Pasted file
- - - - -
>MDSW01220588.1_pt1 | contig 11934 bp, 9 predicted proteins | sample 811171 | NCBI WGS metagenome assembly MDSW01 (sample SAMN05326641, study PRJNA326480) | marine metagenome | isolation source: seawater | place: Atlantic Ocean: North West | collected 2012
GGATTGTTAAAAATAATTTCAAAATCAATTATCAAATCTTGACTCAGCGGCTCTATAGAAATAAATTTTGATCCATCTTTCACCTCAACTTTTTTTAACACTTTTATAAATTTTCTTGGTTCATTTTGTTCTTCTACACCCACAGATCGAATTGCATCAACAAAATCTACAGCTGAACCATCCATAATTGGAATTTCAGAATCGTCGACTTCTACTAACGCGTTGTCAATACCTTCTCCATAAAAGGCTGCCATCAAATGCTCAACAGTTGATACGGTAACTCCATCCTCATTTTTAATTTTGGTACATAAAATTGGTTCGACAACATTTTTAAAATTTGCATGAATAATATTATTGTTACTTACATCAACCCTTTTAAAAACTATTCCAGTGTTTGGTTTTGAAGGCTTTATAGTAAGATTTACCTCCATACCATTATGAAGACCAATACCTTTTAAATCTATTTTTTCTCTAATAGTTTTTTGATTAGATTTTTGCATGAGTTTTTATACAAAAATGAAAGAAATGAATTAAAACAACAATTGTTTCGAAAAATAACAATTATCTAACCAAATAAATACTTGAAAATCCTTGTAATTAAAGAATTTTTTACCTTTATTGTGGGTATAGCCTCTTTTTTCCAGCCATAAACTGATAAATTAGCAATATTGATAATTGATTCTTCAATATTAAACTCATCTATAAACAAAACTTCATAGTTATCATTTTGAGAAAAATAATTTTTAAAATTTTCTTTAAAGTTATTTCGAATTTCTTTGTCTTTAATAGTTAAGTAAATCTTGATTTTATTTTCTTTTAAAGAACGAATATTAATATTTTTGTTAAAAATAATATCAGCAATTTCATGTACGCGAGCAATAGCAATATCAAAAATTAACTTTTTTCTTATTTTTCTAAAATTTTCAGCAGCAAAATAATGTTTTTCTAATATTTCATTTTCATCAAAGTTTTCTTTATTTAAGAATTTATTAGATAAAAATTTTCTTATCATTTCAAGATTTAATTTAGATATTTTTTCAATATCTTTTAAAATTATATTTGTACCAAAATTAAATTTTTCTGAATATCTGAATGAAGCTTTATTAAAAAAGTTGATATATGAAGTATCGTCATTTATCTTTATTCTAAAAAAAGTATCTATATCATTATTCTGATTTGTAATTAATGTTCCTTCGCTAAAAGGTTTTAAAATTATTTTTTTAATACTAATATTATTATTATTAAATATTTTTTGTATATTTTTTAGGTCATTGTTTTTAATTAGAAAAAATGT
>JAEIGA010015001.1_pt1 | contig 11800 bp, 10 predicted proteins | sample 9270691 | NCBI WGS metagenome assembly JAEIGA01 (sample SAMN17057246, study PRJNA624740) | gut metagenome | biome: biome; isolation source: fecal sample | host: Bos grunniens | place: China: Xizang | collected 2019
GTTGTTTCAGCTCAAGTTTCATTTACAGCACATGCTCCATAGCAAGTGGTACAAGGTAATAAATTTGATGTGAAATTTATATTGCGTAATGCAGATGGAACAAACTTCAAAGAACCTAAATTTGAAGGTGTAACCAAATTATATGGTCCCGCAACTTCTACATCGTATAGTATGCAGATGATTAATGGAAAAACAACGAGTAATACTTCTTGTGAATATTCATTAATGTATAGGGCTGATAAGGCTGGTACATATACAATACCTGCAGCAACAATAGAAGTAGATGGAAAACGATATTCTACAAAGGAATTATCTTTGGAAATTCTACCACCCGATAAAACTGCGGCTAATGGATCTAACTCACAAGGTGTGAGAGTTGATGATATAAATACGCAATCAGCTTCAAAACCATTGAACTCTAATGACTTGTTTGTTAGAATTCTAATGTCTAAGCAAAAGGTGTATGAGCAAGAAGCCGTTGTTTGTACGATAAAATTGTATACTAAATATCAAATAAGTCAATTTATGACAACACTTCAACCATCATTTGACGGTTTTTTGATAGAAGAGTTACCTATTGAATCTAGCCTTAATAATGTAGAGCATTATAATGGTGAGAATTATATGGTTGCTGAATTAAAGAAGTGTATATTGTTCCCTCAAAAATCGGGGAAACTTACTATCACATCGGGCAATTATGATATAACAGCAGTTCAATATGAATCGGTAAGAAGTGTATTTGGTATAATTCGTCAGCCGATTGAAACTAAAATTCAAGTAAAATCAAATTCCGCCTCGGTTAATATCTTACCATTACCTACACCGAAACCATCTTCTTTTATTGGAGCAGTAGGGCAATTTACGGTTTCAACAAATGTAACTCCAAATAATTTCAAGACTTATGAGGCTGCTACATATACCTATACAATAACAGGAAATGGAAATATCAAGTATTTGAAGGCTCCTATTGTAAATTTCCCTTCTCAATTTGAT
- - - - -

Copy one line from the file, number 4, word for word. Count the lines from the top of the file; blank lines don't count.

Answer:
GTTGTTTCAGCTCAAGTTTCATTTACAGCACATGCTCCATAGCAAGTGGTACAAGGTAATAAATTTGATGTGAAATTTATATTGCGTAATGCAGATGGAACAAACTTCAAAGAACCTAAATTTGAAGGTGTAACCAAATTATATGGTCCCGCAACTTCTACATCGTATAGTATGCAGATGATTAATGGAAAAACAACGAGTAATACTTCTTGTGAATATTCATTAATGTATAGGGCTGATAAGGCTGGTACATATACAATACCTGCAGCAACAATAGAAGTAGATGGAAAACGATATTCTACAAAGGAATTATCTTTGGAAATTCTACCACCCGATAAAACTGCGGCTAATGGATCTAACTCACAAGGTGTGAGAGTTGATGATATAAATACGCAATCAGCTTCAAAACCATTGAACTCTAATGACTTGTTTGTTAGAATTCTAATGTCTAAGCAAAAGGTGTATGAGCAAGAAGCCGTTGTTTGTACGATAAAATTGTATACTAAATATCAAATAAGTCAATTTATGACAACACTTCAACCATCATTTGACGGTTTTTTGATAGAAGAGTTACCTATTGAATCTAGCCTTAATAATGTAGAGCATTATAATGGTGAGAATTATATGGTTGCTGAATTAAAGAAGTGTATATTGTTCCCTCAAAAATCGGGGAAACTTACTATCACATCGGGCAATTATGATATAACAGCAGTTCAATATGAATCGGTAAGAAGTGTATTTGGTATAATTCGTCAGCCGATTGAAACTAAAATTCAAGTAAAATCAAATTCCGCCTCGGTTAATATCTTACCATTACCTACACCGAAACCATCTTCTTTTATTGGAGCAGTAGGGCAATTTACGGTTTCAACAAATGTAACTCCAAATAATTTCAAGACTTATGAGGCTGCTACATATACCTATACAATAACAGGAAATGGAAATATCAAGTATTTGAAGGCTCCTATTGTAAATTTCCCTTCTCAATTTGAT